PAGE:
Next, divide this sum by 3, rounding appropriately to the nearest whole number. This new number is your character's available Purchase Points (PP). Purchase Points can represent several things: the overall resources available to your character, be it monetary, genetic or anything in between, as well as the general worth of your character's gear, income and/or training up to this point. They may not necessarily represent a character's overall quality of living, nor does purchasing something with PP mean they actually bought anything off the open market; a wizard's robe could be a hand-me-down passed down from generations of family, for example. It's a rather nebulous currency that only appears in character generation, but suffice to say, these PP are what you will use to equip and place the last touches on your character before setting off into the wild blue yonder. You don't need to spend all your available PP, but it can't hurt.

Every 1 PP is good for one of the following:

  • A baseline single weapon (a set of projectile weapons counts as this, e.g. a pile of throwing needles), magic focus or set of armor/magic robe
  • A single enchantment/refinement of said weapon/focus/outfit (e.g. a Strong Hammer [+1 P] would cost 2 PP: one for the Hammer, one for +1 Power)
  • Two (2) basic consumables, such as a Mushroom, Honey Syrup, Able Juice, etc.
  • One (1) additional Perk. This new Perk follows the same rules as those in the Perks section.
  • An extra character trait/quirk. This can be rather broad, but it should be considered that a character is changed on an intrinsic, internal level of some form. The following are common examples:
    • A Koopa can trade in his standard Koopa Shell for a different kind of shell, such as a Spiked Shell or Winged Shell.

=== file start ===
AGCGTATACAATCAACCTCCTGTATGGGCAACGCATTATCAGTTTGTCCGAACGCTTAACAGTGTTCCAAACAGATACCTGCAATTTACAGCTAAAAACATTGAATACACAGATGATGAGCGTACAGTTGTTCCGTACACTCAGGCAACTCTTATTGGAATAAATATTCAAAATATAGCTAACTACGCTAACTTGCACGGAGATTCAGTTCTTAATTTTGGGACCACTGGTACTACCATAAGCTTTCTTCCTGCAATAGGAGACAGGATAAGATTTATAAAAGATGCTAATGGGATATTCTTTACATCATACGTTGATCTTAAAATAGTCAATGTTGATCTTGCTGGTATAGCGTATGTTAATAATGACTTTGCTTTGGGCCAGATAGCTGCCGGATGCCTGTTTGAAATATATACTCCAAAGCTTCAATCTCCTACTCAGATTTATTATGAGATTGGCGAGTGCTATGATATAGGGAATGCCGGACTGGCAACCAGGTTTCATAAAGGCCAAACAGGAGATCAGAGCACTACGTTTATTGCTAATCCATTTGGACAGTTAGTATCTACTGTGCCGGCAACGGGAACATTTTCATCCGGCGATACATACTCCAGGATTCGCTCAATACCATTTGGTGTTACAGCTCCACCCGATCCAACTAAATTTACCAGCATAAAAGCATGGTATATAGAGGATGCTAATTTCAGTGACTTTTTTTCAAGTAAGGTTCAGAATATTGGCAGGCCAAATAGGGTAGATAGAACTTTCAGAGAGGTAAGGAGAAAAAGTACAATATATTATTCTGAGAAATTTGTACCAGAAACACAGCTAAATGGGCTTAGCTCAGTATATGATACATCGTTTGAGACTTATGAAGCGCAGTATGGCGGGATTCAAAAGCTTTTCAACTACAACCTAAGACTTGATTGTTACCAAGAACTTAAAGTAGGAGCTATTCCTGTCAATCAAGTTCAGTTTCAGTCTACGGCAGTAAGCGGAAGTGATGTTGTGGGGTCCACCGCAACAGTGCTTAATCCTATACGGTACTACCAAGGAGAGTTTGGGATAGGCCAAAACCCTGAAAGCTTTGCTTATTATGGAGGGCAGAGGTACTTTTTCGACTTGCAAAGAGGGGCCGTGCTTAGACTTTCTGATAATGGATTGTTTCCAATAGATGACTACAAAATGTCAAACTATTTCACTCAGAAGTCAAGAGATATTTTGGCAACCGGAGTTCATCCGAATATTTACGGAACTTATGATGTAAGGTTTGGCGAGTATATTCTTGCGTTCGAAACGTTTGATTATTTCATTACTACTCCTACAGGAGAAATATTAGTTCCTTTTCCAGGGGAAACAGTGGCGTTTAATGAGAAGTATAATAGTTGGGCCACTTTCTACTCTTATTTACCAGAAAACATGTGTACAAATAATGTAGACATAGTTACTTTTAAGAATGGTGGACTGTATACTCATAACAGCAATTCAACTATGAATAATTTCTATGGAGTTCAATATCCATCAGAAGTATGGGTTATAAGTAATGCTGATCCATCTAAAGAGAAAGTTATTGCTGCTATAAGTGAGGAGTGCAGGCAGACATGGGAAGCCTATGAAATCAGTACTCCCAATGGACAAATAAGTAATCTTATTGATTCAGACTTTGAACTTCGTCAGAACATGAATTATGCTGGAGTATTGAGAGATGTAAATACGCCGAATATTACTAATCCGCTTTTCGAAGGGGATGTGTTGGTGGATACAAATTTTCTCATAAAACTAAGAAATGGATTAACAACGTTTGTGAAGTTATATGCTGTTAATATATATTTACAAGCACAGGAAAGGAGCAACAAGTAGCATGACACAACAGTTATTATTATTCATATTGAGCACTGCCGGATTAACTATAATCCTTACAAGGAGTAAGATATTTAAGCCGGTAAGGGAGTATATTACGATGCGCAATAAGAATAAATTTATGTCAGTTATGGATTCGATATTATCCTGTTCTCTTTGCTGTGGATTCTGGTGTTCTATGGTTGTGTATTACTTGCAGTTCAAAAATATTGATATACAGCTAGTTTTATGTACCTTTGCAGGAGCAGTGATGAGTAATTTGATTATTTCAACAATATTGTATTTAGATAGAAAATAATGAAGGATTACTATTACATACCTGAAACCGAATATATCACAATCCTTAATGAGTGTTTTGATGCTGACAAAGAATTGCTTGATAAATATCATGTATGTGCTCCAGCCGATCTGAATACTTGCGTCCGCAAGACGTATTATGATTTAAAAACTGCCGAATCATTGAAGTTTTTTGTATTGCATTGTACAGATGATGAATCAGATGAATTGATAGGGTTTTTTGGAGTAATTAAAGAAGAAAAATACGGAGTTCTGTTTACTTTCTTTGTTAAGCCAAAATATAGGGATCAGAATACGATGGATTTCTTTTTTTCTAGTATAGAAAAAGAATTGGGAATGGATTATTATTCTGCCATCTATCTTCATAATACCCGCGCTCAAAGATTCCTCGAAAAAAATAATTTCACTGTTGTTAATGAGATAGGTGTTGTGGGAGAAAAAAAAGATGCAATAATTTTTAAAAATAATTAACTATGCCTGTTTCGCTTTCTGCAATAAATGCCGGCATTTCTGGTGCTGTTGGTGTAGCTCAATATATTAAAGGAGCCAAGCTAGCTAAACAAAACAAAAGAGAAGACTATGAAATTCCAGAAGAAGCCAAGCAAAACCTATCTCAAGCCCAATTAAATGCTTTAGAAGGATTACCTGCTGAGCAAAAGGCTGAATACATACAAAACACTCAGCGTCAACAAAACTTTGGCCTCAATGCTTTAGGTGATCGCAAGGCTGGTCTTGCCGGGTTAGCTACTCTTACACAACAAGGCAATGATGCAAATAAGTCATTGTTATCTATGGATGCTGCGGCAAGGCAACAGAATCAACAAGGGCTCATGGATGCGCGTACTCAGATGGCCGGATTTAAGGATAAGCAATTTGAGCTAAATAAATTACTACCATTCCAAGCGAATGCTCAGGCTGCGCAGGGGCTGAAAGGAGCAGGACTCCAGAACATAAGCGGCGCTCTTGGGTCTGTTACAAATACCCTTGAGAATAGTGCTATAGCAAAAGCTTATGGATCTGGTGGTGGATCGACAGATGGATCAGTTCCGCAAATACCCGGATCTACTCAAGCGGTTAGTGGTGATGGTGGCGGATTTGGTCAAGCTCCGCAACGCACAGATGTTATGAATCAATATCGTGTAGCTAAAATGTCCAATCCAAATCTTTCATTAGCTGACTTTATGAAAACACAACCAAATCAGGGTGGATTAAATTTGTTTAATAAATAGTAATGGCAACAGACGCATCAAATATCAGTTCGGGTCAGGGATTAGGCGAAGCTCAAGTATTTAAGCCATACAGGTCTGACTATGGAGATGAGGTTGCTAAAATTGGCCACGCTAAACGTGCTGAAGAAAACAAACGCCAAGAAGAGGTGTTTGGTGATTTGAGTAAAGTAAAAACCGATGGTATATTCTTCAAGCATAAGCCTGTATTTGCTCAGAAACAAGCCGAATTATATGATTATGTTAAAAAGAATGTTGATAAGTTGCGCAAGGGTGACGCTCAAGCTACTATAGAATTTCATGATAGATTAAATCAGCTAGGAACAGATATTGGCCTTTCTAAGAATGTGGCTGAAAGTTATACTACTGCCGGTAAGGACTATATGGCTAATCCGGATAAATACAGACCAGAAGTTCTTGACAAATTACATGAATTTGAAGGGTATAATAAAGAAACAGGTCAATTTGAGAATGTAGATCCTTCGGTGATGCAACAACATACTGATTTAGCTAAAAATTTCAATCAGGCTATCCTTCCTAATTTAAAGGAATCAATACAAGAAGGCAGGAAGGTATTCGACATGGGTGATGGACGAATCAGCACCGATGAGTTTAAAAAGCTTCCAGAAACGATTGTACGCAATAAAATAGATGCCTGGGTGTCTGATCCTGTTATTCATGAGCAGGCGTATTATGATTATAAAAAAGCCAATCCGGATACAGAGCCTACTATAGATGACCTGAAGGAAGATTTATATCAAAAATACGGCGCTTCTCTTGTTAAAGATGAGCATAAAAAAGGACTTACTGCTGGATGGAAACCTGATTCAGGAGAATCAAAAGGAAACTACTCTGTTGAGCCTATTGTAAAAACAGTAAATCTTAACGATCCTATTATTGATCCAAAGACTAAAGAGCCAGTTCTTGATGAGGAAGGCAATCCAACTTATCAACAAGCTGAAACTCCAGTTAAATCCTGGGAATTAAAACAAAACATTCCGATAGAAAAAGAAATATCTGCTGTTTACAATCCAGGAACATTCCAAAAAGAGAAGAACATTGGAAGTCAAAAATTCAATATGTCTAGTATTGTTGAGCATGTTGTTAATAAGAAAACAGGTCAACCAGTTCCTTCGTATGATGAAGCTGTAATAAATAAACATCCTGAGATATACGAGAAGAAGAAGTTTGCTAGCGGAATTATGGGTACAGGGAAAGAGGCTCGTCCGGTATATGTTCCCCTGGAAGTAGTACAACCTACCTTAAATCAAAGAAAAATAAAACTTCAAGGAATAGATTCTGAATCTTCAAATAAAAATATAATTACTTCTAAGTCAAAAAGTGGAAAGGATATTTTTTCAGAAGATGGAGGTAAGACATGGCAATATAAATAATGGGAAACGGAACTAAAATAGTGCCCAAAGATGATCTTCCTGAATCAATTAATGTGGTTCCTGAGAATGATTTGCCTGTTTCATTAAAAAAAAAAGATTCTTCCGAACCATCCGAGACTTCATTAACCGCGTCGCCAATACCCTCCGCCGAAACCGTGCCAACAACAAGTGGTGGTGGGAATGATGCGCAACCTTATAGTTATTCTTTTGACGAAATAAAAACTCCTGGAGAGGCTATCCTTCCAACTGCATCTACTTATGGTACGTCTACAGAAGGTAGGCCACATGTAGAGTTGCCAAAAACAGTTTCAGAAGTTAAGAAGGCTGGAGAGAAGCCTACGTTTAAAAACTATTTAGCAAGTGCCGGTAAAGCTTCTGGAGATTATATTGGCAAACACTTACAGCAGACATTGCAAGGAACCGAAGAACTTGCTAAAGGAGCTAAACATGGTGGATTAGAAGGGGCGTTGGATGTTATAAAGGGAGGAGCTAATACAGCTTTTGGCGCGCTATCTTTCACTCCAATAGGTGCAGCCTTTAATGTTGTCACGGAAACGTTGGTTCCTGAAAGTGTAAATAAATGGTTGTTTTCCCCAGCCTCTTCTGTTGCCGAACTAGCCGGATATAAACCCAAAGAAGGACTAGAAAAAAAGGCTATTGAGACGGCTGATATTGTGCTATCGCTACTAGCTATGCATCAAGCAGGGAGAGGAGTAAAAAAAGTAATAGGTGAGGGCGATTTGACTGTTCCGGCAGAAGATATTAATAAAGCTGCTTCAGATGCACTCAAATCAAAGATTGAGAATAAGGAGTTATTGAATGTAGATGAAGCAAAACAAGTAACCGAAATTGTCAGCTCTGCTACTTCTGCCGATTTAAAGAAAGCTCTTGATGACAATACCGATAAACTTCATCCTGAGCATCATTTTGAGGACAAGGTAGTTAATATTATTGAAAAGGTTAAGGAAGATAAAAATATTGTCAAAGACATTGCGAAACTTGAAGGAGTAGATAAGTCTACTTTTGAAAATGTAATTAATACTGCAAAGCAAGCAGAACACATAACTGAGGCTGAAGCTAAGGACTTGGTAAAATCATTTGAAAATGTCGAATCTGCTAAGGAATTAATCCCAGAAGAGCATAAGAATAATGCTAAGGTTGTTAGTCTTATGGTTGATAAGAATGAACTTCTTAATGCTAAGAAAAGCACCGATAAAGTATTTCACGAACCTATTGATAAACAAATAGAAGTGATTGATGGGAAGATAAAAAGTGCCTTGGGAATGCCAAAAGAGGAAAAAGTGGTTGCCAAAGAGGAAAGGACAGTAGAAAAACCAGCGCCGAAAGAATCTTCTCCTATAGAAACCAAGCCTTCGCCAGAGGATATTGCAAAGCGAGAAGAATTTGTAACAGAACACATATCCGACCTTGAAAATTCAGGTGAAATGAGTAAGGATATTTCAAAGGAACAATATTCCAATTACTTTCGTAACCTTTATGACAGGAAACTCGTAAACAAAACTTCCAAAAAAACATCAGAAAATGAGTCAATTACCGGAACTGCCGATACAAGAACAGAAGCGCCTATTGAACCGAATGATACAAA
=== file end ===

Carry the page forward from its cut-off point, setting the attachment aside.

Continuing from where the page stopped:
• A Koopa can get another, separate Koopa Shell altogether. It's not unheard of for a Koopa to own multiple shells, after all. Making it a nonstandard shell still costs another point, though.
    • A Koopa can spit fire/ice/whatever from his mouth.
    • A Goomba can gain wings, becoming a Paragoomba.
    • A Boo can change shape into a more humanoid form. The most common references are to another race (most often their original form in life), a humanoid figure similar to Vivian and the Shadow Sirens, or even the human form itself. "Ghostly beauty" can take on a whole new meaning.
    • A Boo can become fully corporeal, providing more appreciable mass and motor control.
    • A Bob-omb does not possess a wick and/or triggers explosions through alternate means (remote trigger, timer, etc.).
    • A Shy Guy can trade his default white mask for another of varying function. The most common replacement is the Snifit Mask, allowing a Shy Guy/Snifit to spit bullets from his mouth. Shy Guy "emoting" masks count as one mask for this purpose.
    • A Shy Guy can gain another, separate basic mask, not unlike a Koopa's shells. Similarly, making the separate mask a nonstandard mask also costs another point.
    • A character is a considerable measure larger or smaller than the average.
    • A character can weave magic without the need of a focus. Note that this might be achievable through in-game means, though it will take considerable effort.
    • A character has some manner of mutation or genetic quirk (e.g. a Toad's spots glow in the dark).

III. Mechanics[edit]

Core Mechanic[edit]

The primary mechanic is a dicepool system similar to Shadowrun: when performing any sort of test or check, roll Xd6, where X is the character's most pertinent stat to the task at hand as well as any additional modifiers such as from equipment or power-ups (note that total mods cannot exceed the value of the stat). A die that rolls a 4-6 counts as a "success" or "hit," and the successes are totaled and compared against a threshold or an opposing test. If the threshold is met, the check is successful. The more net hits, i.e. the more hits rolled above the threshold or opposing test, the greater the degree of success. As GM, you can decide if you wish to implement the rule of "exploding dice" (a die that rolls a 6 counts as both a success and a free reroll).